All avalanche transceivers, no matter the manufacturer, accomplish two things: send a signal if you get buried, or scan an area to find a buried person’s signal.
As avalanche transceivers go up in price, you pay extra for professional-level features like signal suppression and flagging multiple victims. Typically, you won’t find yourself in situations with multiple burials and if you do, you need specialized avalanche training to flag multiple locations.
If you’re on a budget, feel safe knowing that even the “basic” avalanche transceivers perform all the duties you need.
One important point: analog transceivers are not appropriate for backcountry and avalanche search. You need to have a 3 antenna digital transceiver. Luckily, we make this easy at Spltiboard HQ because that’s all we carry.
Once you know the general area of the person buried, you use an avalanche probe to determine how deep they are.
By plunging the probe into the snow in a systematic pattern, you learn the exact location of a person when your probe contacts them. Probes are designed to deploy extremely quickly. They also have depth markers, to help you determine where to start digging.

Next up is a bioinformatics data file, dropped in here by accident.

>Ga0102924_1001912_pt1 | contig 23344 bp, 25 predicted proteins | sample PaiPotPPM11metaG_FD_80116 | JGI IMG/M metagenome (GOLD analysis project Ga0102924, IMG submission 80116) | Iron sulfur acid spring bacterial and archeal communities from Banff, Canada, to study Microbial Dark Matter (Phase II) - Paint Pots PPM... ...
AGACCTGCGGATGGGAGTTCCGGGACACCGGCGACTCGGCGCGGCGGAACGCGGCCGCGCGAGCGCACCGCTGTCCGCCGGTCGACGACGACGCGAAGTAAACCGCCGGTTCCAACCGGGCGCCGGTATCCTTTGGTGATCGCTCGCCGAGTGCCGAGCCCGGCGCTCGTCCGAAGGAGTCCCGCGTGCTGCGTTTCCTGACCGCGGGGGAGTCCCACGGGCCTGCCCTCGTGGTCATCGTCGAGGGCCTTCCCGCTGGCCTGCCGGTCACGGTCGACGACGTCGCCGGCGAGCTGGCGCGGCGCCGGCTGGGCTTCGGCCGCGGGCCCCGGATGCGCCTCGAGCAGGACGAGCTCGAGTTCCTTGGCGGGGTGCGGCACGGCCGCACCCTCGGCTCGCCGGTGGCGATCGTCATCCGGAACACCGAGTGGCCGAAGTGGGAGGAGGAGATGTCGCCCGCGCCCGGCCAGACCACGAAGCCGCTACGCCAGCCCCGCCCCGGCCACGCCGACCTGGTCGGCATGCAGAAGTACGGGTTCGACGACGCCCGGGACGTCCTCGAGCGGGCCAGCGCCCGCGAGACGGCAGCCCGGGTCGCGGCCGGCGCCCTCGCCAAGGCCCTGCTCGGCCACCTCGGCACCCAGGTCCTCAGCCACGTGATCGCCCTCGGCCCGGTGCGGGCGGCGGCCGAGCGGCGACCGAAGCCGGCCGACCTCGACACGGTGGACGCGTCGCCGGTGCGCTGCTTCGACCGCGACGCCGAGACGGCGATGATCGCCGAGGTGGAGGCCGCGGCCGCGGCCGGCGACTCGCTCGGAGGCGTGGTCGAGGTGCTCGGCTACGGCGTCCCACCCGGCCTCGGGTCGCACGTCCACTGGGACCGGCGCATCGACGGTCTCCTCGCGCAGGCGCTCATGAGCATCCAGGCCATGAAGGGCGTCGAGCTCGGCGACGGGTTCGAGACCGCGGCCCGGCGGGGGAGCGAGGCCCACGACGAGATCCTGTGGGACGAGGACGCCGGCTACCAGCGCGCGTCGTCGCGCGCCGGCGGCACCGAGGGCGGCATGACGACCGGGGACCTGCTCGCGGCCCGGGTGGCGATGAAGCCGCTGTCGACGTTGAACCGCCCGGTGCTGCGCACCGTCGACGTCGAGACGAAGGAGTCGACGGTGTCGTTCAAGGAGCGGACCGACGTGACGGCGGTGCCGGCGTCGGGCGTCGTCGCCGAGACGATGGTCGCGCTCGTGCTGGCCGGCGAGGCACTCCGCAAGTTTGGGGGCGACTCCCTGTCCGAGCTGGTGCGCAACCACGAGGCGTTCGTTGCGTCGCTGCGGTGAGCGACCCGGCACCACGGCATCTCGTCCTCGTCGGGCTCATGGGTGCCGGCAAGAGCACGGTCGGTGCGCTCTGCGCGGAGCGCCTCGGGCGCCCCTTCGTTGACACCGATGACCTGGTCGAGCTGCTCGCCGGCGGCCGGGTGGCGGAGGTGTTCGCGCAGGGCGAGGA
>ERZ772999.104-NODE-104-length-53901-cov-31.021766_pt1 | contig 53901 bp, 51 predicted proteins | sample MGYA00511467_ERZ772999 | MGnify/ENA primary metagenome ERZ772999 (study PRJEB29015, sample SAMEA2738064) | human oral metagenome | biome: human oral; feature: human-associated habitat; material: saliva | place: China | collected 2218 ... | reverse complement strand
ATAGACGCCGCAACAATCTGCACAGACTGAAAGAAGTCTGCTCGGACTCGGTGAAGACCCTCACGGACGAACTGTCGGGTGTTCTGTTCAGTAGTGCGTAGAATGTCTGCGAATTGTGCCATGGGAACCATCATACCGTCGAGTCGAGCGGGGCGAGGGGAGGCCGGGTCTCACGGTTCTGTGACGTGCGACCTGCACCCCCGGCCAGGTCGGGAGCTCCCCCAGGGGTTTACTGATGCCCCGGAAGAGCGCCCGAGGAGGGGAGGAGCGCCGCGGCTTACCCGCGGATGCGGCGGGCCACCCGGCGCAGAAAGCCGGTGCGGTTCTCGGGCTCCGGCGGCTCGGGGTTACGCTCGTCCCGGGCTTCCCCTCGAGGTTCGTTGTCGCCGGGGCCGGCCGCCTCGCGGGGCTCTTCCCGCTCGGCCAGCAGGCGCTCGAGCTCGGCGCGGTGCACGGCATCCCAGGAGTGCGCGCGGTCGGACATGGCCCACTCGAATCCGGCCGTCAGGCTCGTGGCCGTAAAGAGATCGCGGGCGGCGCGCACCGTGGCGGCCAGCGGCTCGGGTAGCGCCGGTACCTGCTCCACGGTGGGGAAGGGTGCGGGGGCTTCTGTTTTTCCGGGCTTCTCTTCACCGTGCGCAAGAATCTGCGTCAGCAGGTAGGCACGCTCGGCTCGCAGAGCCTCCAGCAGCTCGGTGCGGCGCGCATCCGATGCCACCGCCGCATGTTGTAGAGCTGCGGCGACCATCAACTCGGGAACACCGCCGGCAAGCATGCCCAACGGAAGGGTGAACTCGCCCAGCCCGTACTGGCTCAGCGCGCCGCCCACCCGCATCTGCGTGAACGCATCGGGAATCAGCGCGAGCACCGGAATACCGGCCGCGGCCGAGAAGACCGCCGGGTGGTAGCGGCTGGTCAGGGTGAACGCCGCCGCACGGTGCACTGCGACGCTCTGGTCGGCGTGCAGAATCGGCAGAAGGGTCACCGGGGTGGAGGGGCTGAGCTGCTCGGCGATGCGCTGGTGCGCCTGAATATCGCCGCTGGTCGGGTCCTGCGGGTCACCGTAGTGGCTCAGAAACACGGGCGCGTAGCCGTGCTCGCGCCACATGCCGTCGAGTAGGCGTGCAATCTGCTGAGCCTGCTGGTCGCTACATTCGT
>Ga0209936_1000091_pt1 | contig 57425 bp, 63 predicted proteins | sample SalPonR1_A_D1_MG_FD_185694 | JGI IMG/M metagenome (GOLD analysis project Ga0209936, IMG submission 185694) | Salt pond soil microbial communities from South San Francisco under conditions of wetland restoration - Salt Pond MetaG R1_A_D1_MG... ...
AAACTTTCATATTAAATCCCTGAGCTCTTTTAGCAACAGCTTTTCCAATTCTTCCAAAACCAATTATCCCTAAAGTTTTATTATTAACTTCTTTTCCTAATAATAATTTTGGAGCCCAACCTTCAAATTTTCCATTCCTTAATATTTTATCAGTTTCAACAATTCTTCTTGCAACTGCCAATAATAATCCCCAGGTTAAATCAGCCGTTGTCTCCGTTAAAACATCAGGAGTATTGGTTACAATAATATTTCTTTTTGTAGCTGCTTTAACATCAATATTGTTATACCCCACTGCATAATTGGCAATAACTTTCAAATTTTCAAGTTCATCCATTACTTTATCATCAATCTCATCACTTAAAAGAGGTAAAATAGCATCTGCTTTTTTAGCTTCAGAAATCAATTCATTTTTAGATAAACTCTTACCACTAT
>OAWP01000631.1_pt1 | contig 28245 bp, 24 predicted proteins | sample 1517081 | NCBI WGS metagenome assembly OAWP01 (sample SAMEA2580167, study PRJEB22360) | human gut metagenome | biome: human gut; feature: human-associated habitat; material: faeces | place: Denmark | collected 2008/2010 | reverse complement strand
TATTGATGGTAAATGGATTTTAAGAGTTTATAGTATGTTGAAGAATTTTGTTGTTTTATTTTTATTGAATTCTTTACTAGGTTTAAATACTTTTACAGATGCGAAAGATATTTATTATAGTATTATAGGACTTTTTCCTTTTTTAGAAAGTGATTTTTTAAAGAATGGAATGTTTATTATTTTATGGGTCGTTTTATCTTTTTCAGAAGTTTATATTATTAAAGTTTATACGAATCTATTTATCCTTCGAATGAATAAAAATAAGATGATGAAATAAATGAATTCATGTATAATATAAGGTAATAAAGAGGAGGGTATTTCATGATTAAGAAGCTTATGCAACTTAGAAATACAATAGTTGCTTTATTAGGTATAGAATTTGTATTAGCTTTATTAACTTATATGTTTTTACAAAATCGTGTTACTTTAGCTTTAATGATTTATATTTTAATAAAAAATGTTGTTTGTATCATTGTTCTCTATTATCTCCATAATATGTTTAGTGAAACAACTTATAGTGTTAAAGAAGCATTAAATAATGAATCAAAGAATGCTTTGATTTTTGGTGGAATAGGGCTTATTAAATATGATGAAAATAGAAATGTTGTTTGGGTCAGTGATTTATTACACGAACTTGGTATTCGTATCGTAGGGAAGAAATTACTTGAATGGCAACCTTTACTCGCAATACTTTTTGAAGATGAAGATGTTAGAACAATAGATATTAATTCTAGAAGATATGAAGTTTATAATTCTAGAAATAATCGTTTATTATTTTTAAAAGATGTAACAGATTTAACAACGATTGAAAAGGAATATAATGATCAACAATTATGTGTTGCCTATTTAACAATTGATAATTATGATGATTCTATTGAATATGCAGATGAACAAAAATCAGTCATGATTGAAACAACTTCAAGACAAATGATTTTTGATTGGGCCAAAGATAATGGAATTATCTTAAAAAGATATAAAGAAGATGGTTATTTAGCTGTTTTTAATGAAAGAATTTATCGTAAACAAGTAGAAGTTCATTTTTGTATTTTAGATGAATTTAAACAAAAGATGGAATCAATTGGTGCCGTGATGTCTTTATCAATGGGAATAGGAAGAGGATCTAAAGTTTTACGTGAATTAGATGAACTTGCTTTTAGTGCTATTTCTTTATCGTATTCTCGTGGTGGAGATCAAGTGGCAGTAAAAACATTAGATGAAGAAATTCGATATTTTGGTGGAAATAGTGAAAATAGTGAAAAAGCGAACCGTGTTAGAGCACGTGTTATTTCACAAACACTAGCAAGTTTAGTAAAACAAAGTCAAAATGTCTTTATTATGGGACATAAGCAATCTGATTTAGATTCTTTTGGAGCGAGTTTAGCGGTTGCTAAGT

Like all the avalanche safety gear on this list, different avalanche probes produced by different companies are designed to function in all conditions, and perform effectively when you need them to. They also come in a variety of lengths and we recommend 280cm as being the minimum length. But, the longer the better.
A proper avalanche shovel is the last piece of your “core” avalanche safety kit.
Beware of lower grade snow shovels sold at department stores for digging your vehicle out of snow banks: they are often cheaply made, heavy, and not designed for the rigours of avalanche digging.
Many of them have weak welds and are not designed to deploy quickly in emergency situations. And, they are not designed to pack flat in your backpack.
These are all reasons to buy an avalanche shovel that is designed for one thing -- digging through an avalanche to a buried victim. Your splitboarding days will also require the shovel for another important task: snow study. But that is another topic entirely.
Each manufacturer has its own variations, and some even have a couple different “modes”/ shapes in a single shovel. But even the basic ones are more than suitable to get the job done.
Avalanche Safety Airbags
Although not part of the “core” kit for avalanche safety gear, the next items on the list are definitely worth consideration. An avalanche safety airbag is probably one of the first things that comes to mind when people think of improving their chances of surviving an avalanche.
One of these is not necessary, as proper avalanche awareness and trip planning should keep you well out of avalanche risk to begin with. But if you do find yourself in one, an airbag helps keep you at the surface.